It may be an age thing but I am very underwhelmed by the whole ‘new year’ thing. But, back here in Uganda, I am very overwhelmed by the new life thing that God is doing.

2016 was a tough year and, as usual, I am highly disappointed by the stuff that I didn’t get done in 2016. Before I returned here 2 weeks ago I would have looked only at the things that I haven’t achieved, and to my shame, I would have ignored the things that God has done, is doing, and will do.

I could get excited about the 1000 patients a month that are stil getting treatment in the Medical Centre or the 350 kids we are educating from nursery through to Primary Five. And both those things are important and praise-worthy.

But as always it is the difference that God has made in the lives of the most neglected of the children that we care for that makes me smile and almost shout for joy. I haven’t yet visited the medical centre, and the nursery and primary schools are closed for the holidays. But I have visited Stidia, Dennis, Cleophas and their Grandmother in Kitumba; and the family that we care for in Kahama; and I spent the weekend and New Year with Michelle, the little girl with cerebral palsy that we have guardianship of.

And in every case I have been shown that God does indeed give more than we could ask or imagine. Their progress is so much better than this particular Jesus-loving cynic could ever have expected! A particularly thrilling thing (for me) is that my Michelle has pretty much stopped dribbling! The ceaseless, jumper-soaking, slightly smelly, and less than flattering, stream of saliva that coursed spring-like from the corner of her mouth to her whole front is no more. And I have learned how to say ‘swallow your saliva’ in Rukiga! A small improvement to some but really life-changing for Michelle and her carers. img_20161230_181304img_20161230_174504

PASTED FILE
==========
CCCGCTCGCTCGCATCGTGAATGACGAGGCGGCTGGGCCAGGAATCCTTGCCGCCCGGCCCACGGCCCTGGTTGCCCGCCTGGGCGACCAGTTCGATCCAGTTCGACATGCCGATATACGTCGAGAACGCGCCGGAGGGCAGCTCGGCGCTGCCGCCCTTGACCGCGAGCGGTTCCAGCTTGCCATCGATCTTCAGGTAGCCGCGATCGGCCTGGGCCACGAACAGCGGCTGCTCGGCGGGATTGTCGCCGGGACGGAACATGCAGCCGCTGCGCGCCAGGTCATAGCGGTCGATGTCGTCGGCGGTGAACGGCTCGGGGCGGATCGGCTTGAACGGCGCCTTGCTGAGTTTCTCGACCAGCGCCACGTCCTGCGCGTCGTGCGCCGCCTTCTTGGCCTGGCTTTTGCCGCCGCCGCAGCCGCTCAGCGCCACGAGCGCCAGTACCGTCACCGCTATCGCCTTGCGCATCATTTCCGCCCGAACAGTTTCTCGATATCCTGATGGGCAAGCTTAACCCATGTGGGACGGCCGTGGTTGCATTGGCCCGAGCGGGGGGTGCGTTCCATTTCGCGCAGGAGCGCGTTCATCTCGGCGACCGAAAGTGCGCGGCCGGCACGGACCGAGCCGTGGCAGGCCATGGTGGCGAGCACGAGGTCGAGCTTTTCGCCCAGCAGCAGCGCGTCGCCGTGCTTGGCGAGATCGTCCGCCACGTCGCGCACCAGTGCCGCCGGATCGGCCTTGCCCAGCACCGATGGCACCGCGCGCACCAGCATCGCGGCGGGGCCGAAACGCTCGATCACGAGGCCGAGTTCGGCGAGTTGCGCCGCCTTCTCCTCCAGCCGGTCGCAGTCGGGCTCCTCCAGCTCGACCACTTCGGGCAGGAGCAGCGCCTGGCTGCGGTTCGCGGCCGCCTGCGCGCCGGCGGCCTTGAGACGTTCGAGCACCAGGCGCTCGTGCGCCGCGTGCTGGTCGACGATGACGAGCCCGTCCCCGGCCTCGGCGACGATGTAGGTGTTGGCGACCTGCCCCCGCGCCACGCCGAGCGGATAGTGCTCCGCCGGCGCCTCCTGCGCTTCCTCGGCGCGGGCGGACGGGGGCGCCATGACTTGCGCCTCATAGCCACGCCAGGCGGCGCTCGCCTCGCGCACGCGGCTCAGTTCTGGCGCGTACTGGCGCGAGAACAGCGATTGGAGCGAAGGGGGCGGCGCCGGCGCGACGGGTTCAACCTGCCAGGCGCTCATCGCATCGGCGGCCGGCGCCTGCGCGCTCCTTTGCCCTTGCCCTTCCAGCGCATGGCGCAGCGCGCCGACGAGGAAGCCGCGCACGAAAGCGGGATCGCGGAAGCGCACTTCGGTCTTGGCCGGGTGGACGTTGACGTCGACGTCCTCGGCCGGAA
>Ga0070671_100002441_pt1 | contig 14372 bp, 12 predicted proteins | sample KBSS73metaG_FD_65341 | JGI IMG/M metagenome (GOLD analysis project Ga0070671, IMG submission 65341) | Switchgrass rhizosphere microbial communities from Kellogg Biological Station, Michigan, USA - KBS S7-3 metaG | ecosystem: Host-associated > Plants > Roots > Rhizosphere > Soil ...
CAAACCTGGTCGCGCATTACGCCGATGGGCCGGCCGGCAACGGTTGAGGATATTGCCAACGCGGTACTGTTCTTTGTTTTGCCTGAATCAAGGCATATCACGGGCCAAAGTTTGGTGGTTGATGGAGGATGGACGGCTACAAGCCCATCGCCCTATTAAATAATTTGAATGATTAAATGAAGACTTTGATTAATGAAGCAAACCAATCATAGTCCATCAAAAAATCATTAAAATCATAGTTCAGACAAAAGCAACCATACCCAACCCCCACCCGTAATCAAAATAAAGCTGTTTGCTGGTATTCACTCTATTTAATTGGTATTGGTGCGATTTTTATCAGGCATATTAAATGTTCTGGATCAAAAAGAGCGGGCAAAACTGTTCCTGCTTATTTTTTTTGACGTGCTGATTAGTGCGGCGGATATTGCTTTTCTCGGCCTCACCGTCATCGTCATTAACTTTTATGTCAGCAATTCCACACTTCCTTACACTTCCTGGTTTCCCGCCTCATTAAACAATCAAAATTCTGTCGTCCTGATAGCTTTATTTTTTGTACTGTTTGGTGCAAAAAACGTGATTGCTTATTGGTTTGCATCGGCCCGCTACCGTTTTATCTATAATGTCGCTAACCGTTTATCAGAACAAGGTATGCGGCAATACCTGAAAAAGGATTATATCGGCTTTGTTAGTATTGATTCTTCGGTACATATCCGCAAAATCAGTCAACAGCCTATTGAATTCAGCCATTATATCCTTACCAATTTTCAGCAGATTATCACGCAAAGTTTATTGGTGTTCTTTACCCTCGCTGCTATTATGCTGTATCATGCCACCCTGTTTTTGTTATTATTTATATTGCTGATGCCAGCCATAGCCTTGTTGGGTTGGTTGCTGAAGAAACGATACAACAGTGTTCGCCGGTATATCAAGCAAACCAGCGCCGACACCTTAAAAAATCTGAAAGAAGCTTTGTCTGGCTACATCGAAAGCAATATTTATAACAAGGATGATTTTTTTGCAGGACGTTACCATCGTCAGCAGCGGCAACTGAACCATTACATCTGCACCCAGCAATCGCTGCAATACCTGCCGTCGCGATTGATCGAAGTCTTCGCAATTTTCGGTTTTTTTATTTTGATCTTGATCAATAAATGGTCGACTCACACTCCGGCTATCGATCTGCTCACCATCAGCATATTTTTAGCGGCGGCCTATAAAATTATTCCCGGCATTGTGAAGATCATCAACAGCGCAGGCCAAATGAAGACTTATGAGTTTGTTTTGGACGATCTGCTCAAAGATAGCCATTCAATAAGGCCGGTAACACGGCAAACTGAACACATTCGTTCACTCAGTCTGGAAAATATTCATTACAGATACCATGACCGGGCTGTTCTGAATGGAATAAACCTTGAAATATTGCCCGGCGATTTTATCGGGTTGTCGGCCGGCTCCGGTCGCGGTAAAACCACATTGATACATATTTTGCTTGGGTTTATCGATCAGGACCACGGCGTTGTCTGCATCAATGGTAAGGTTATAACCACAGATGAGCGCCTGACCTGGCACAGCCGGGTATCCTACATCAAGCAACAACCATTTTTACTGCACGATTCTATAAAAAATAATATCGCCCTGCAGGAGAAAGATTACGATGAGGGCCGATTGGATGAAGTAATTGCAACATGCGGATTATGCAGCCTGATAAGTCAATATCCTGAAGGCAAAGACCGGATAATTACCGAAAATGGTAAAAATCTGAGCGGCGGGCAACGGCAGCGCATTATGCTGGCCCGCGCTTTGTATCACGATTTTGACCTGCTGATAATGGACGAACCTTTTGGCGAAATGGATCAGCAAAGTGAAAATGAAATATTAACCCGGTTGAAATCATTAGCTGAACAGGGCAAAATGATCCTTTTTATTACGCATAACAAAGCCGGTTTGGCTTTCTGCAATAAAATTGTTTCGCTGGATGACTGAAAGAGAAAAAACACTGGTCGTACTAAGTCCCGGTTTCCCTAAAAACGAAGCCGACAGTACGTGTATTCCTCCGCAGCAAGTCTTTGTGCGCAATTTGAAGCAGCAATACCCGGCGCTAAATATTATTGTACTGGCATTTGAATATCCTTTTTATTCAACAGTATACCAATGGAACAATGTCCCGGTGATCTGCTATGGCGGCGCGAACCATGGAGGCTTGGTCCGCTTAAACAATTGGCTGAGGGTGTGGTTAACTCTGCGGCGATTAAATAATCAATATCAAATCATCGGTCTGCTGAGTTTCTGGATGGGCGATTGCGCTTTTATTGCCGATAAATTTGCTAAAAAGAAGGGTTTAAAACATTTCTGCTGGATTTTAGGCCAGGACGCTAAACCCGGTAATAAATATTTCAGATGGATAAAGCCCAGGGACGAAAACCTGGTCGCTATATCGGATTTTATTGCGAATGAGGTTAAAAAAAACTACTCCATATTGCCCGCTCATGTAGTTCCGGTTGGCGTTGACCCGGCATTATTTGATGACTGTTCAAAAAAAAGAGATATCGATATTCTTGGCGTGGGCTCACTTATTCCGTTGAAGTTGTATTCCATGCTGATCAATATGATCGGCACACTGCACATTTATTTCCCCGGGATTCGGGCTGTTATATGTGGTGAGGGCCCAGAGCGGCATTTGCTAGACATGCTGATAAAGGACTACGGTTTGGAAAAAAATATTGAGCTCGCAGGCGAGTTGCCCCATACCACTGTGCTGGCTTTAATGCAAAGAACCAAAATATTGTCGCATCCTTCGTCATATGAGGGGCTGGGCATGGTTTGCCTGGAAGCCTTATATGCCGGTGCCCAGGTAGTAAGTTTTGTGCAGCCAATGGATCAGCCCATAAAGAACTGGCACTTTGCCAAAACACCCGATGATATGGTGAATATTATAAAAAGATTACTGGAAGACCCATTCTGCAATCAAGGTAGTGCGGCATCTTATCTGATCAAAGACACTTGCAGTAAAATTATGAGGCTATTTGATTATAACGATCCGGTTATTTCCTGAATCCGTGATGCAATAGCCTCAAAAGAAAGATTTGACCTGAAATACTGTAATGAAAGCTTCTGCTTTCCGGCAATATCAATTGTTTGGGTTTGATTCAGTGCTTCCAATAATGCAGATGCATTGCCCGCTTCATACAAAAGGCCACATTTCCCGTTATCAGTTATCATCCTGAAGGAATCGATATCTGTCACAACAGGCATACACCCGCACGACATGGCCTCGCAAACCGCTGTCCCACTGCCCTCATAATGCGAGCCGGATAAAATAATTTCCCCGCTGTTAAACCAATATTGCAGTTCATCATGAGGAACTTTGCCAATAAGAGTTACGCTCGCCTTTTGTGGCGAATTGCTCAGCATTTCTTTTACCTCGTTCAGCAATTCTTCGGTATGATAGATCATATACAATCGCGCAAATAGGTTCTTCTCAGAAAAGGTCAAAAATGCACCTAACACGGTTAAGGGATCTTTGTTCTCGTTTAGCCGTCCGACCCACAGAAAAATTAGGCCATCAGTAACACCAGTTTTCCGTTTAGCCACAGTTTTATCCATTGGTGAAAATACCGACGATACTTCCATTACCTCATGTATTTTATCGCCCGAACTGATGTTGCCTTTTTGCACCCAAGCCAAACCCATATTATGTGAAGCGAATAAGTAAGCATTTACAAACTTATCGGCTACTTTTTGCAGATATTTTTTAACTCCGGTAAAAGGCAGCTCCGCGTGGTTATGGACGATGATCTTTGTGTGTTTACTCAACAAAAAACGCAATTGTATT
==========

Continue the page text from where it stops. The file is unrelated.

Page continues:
The original state in which we found the children in Kahama and Kitumba was so desperate that I made the decision to take the children from both households out of the home and away from their completely dysfunctional families. Stidia, Dennis and Cleophas have been spending time at home with their Grandmother during the holidays for some time now but things like food and diet have been a concern whilst they are there. Whilst we are still providing additional support to the family in school holidays, Grandmother and Stidia are managing food much better and have created some additional income. They all looked happy and healthy, were delighted with gifts and letters from their sponsors and Stidia’s English has improved massively.dscn6050

And I never thought that Catherine, Alex, Liberty, Akampurira and Brian would be able to spend a day, let alone a holiday, with their troubled parents. But God…..!

The children had asked whether they could spend the holidays with Mum and Dad – for the first time in 2 years. I visited unannounced to deliver a card and presents from a sponsor and I was so happy for the family. The house is clean, the kids look well, the micro-loan that we provided for a small farming project has been repaid and they now have their own small crops. And Dad was sober. dscn6044




Both these families and little Michelle had been abandoned by friends, family and government. Their problems were so severe that at least five of them would be dead if God hadn’t intervened. Now the drunk are sober, the lame can walk, the homeless are housed, all the children are in full-time education…..and strangers come up to me and say ‘Thank you for what you have done for this family.’

And I say, as always, ‘Don’t thank me, thank Jesus.’ And I mean it. Thank you Jesus.